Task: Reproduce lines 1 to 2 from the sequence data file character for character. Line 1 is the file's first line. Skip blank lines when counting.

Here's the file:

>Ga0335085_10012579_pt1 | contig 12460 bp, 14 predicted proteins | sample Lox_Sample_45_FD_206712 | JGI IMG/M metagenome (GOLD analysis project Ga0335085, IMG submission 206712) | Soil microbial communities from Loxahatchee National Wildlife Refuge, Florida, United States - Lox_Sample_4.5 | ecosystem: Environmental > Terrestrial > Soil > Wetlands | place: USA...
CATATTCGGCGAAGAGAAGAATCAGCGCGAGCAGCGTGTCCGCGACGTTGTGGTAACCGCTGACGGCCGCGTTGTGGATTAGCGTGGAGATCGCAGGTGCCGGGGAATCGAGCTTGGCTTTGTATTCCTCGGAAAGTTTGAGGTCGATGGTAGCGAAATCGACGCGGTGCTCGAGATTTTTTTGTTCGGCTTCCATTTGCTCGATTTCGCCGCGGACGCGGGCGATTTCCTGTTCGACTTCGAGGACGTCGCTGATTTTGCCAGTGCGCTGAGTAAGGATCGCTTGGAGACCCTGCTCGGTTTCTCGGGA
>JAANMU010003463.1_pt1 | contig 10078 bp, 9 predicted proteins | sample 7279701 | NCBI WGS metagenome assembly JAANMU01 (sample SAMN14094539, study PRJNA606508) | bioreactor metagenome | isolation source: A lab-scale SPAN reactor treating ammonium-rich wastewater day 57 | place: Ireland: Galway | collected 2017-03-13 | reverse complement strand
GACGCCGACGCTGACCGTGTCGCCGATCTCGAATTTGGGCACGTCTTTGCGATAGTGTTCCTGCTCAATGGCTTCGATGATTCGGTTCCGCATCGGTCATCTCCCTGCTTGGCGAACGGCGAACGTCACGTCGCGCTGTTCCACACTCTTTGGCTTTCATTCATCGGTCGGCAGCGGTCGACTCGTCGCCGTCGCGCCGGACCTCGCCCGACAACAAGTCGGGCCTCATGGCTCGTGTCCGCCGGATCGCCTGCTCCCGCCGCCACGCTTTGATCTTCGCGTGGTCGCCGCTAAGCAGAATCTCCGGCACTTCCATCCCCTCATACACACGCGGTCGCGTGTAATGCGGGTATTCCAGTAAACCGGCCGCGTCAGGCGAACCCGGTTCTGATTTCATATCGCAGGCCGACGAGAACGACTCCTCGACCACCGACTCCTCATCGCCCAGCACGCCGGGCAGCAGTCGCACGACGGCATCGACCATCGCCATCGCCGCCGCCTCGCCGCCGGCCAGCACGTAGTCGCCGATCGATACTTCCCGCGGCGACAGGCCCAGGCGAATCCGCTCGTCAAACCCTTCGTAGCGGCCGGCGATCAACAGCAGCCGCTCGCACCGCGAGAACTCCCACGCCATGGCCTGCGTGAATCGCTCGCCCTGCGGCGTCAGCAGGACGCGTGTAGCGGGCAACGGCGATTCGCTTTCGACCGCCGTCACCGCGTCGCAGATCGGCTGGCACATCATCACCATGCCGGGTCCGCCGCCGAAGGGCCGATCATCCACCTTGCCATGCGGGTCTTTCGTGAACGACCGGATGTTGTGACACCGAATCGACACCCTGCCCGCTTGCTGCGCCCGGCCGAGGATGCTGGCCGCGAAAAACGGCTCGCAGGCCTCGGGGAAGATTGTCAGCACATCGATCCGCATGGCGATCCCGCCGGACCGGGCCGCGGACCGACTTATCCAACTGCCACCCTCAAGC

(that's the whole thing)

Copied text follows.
>Ga0335085_10012579_pt1 | contig 12460 bp, 14 predicted proteins | sample Lox_Sample_45_FD_206712 | JGI IMG/M metagenome (GOLD analysis project Ga0335085, IMG submission 206712) | Soil microbial communities from Loxahatchee National Wildlife Refuge, Florida, United States - Lox_Sample_4.5 | ecosystem: Environmental > Terrestrial > Soil > Wetlands | place: USA...
CATATTCGGCGAAGAGAAGAATCAGCGCGAGCAGCGTGTCCGCGACGTTGTGGTAACCGCTGACGGCCGCGTTGTGGATTAGCGTGGAGATCGCAGGTGCCGGGGAATCGAGCTTGGCTTTGTATTCCTCGGAAAGTTTGAGGTCGATGGTAGCGAAATCGACGCGGTGCTCGAGATTTTTTTGTTCGGCTTCCATTTGCTCGATTTCGCCGCGGACGCGGGCGATTTCCTGTTCGACTTCGAGGACGTCGCTGATTTTGCCAGTGCGCTGAGTAAGGATCGCTTGGAGACCCTGCTCGGTTTCTCGGGA